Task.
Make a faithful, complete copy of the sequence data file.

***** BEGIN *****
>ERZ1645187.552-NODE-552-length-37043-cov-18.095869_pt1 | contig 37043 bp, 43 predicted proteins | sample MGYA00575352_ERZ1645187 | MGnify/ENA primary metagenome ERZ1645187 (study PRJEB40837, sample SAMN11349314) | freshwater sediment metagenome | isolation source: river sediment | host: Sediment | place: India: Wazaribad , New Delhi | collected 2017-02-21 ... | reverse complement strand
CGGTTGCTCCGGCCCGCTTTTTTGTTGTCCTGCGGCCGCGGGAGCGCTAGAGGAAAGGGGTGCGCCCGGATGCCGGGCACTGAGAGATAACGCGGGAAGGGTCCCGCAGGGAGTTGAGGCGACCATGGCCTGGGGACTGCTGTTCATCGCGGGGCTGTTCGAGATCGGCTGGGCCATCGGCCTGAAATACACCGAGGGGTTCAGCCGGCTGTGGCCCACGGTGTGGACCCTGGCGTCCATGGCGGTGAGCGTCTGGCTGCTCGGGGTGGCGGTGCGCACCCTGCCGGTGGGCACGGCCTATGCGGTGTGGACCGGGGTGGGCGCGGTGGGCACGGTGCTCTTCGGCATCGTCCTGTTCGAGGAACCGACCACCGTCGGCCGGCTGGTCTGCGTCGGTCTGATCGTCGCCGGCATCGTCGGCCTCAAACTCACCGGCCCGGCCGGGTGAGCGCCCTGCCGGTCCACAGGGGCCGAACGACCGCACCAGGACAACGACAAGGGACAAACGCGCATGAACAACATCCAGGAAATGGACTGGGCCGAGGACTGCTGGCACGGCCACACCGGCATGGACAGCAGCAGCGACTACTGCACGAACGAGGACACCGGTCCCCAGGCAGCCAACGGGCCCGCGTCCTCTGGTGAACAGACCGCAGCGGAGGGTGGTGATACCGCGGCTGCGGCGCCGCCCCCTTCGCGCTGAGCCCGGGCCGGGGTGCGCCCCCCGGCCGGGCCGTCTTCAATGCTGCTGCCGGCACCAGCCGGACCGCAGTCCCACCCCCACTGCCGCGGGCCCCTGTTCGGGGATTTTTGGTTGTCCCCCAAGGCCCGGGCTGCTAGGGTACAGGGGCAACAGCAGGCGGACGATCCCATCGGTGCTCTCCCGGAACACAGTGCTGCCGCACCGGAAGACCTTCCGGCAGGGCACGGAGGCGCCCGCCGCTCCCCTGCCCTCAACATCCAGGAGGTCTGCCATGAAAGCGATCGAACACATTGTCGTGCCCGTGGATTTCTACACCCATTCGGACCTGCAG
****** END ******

>ERZ1645187.552-NODE-552-length-37043-cov-18.095869_pt1 | contig 37043 bp, 43 predicted proteins | sample MGYA00575352_ERZ1645187 | MGnify/ENA primary metagenome ERZ1645187 (study PRJEB40837, sample SAMN11349314) | freshwater sediment metagenome | isolation source: river sediment | host: Sediment | place: India: Wazaribad , New Delhi | collected 2017-02-21 ... | reverse complement strand
CGGTTGCTCCGGCCCGCTTTTTTGTTGTCCTGCGGCCGCGGGAGCGCTAGAGGAAAGGGGTGCGCCCGGATGCCGGGCACTGAGAGATAACGCGGGAAGGGTCCCGCAGGGAGTTGAGGCGACCATGGCCTGGGGACTGCTGTTCATCGCGGGGCTGTTCGAGATCGGCTGGGCCATCGGCCTGAAATACACCGAGGGGTTCAGCCGGCTGTGGCCCACGGTGTGGACCCTGGCGTCCATGGCGGTGAGCGTCTGGCTGCTCGGGGTGGCGGTGCGCACCCTGCCGGTGGGCACGGCCTATGCGGTGTGGACCGGGGTGGGCGCGGTGGGCACGGTGCTCTTCGGCATCGTCCTGTTCGAGGAACCGACCACCGTCGGCCGGCTGGTCTGCGTCGGTCTGATCGTCGCCGGCATCGTCGGCCTCAAACTCACCGGCCCGGCCGGGTGAGCGCCCTGCCGGTCCACAGGGGCCGAACGACCGCACCAGGACAACGACAAGGGACAAACGCGCATGAACAACATCCAGGAAATGGACTGGGCCGAGGACTGCTGGCACGGCCACACCGGCATGGACAGCAGCAGCGACTACTGCACGAACGAGGACACCGGTCCCCAGGCAGCCAACGGGCCCGCGTCCTCTGGTGAACAGACCGCAGCGGAGGGTGGTGATACCGCGGCTGCGGCGCCGCCCCCTTCGCGCTGAGCCCGGGCCGGGGTGCGCCCCCCGGCCGGGCCGTCTTCAATGCTGCTGCCGGCACCAGCCGGACCGCAGTCCCACCCCCACTGCCGCGGGCCCCTGTTCGGGGATTTTTGGTTGTCCCCCAAGGCCCGGGCTGCTAGGGTACAGGGGCAACAGCAGGCGGACGATCCCATCGGTGCTCTCCCGGAACACAGTGCTGCCGCACCGGAAGACCTTCCGGCAGGGCACGGAGGCGCCCGCCGCTCCCCTGCCCTCAACATCCAGGAGGTCTGCCATGAAAGCGATCGAACACATTGTCGTGCCCGTGGATTTCTACACCCATTCGGACCTGCAG